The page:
Al Jazeera journalists jailed for seven years in Egypt

The trio have been behind bars since December 2013.
Al Jazeera journalists jailed for seven years in Egypt
Al Jazeera journalists jailed for seven years in Egypt
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The News Minute| June 23, 2014| 7.03 pm IST

Two Al Jazeera journalists Peter Greste and Mohamed Fahmy, have been sentenced to seven years in prison by an Egyptian court for aiding the 'Muslim Brotherhood' and reporting false stories. A local producer working with Al Jazeera Baher Mohammed has been sentenced to ten years, additional three years for possession of ammunition. .

The trio have been behind bars since December 2013.

Worldwide, many voices have risen in support of journalists Peter Greste, who was previously with the BBC in Australia and Mohamed Fahmy who was with CNN. Other Al Jazeera journalists being tried in absentia were sentenced to 10 years. Their names are Alaa Bayoumi, Anas Abdel-Wahab Khalawi Hasan, Khaleel Aly Khaleel Bahnasy, Mohamed Fawzi, Dominic Kane, and Sue Turton.

Apart from them, the judge also gave 10 years sentences to two British journalists Sue Turton and Dominic Kane and a Dutch journalist Rena Netjes, who were being tried in “absentia”.

Journalists world over are enraged at the ruling. The Guardian notes that “the courtroom packed with journalists, diplomats and relatives erupted at the verdict which came despite what independent observers said was a complete lack of evidence”.

Al Jazeera English’ Managing Director Al Anstey has said that the verdict defies "logic, sense, and any semblance of justice".

In a statementAmnesty said - "Today three colleagues and friends were sentenced, and will continue to be kept behind bars for doing a brilliant job of being great journalists. 'Guilty' of covering stories with great skill and integrity. 'Guilty' of defending people’s right to know what is going on in their world”.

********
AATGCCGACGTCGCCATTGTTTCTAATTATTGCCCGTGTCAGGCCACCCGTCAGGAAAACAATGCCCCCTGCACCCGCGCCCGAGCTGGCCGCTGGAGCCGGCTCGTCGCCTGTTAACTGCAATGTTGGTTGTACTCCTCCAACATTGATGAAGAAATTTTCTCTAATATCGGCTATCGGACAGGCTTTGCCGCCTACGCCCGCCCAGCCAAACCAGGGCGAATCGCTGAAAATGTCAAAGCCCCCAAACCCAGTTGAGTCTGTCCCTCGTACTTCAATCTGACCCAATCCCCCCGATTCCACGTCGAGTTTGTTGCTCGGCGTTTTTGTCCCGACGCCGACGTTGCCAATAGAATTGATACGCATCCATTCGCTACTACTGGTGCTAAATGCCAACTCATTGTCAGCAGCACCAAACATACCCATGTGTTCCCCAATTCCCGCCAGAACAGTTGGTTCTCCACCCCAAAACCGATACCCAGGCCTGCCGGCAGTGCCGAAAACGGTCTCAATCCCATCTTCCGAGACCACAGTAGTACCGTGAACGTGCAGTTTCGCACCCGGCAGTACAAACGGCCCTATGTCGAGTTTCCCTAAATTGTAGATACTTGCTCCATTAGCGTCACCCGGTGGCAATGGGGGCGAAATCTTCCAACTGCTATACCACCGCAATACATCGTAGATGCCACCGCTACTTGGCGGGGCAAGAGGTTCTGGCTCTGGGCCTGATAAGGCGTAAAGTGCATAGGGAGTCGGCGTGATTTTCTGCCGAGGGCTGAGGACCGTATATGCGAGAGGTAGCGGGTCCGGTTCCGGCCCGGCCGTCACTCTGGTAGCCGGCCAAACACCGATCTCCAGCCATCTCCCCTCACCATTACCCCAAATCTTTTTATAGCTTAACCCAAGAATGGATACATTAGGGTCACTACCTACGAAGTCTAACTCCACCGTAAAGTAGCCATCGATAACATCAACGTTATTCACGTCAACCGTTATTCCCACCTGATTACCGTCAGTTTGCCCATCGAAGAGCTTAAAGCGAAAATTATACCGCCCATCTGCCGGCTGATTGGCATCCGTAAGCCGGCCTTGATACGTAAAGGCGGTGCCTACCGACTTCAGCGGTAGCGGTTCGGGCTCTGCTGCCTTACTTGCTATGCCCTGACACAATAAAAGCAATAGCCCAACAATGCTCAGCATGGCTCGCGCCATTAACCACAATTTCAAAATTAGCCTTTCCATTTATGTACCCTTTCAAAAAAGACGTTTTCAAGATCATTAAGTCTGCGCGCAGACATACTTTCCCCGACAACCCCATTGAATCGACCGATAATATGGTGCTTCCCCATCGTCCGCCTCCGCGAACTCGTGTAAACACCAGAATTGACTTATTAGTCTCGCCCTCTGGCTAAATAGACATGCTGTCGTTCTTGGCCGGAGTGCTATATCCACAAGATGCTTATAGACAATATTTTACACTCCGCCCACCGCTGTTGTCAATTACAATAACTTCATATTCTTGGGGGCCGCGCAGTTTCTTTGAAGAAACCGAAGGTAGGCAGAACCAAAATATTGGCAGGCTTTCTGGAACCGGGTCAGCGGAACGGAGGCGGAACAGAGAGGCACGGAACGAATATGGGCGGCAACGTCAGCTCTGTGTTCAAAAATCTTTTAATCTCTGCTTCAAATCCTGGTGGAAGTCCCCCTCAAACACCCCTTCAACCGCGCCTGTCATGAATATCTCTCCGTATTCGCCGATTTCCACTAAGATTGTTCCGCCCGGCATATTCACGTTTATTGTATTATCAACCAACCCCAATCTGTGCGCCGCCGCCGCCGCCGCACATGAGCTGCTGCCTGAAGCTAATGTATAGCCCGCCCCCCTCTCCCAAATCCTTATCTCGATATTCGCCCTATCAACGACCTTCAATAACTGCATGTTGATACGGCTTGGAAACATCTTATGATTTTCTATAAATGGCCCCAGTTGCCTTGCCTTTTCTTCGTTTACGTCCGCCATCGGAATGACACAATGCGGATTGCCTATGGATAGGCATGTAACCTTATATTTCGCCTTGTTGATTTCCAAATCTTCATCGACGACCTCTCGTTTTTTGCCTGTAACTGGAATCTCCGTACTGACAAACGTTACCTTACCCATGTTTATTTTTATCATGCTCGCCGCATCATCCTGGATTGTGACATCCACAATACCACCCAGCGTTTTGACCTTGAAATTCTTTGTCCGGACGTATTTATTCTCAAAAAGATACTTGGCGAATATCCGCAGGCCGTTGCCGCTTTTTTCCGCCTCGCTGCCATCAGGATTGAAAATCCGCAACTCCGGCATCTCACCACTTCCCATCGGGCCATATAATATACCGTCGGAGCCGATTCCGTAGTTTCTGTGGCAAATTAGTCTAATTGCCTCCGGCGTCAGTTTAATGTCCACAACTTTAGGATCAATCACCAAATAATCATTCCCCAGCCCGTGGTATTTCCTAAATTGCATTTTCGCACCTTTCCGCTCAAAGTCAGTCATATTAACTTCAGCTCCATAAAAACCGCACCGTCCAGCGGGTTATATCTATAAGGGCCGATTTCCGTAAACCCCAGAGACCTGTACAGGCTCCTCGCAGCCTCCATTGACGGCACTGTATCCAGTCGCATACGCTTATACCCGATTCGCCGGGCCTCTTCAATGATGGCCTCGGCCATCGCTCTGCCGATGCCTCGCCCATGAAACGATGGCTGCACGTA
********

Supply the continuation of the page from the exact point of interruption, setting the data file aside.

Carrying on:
The issue is now garnering huge criticism against Egypt both inside and outside the country. Mohamed Lotfy, the Executive Director of the Egyptian Commission for Rights and Freedoms says that the verdict sent a chilling message to all opposition figures in Egypt. "It's a warning to all journalists that they could one day face a similar trial and conviction simply for carrying out their official duties. This feeds into a wider picture of a politicised judiciary and the use of trials to crack down on all opposition voices", he said.

Australian Foreign Minister has also condemned the incident. She said “The Australian government is shocked at the verdict in the Peter Greste case. We are deeply dismayed by the fact that a sentence has been imposed and we are appalled by the severity of it. The Australian government cannot simply understand it based on the evidence that was presented. We are all shocked by this verdict and that includes the Prime Minister. We will initiate contact at the highest level”.

The Al Jazeera website has quotes from co-workers and friends describing Fahmy and Mohamed. "Egypt needs journalists like Mohamed Fahmy - journalists who are the antithesis of the TV presenters, talk show hosts, and reporters in today's Egyptian media, who woudn't know integrity if it hit them on the head," said Al Jazeera producer Yasir Khan.

Baher Mohamed has been described as courageous journalist who loves his profession.

"Even though was covering the descent of his country into a nightmare state, [Baher] showed up at the ready every day, never taking sides, always with contacts from all sides," wrote Al Jazeera's online reporter D.Parvaz, who worked with him during the violent crackdown on anti-coup protesters in Cairo last year.

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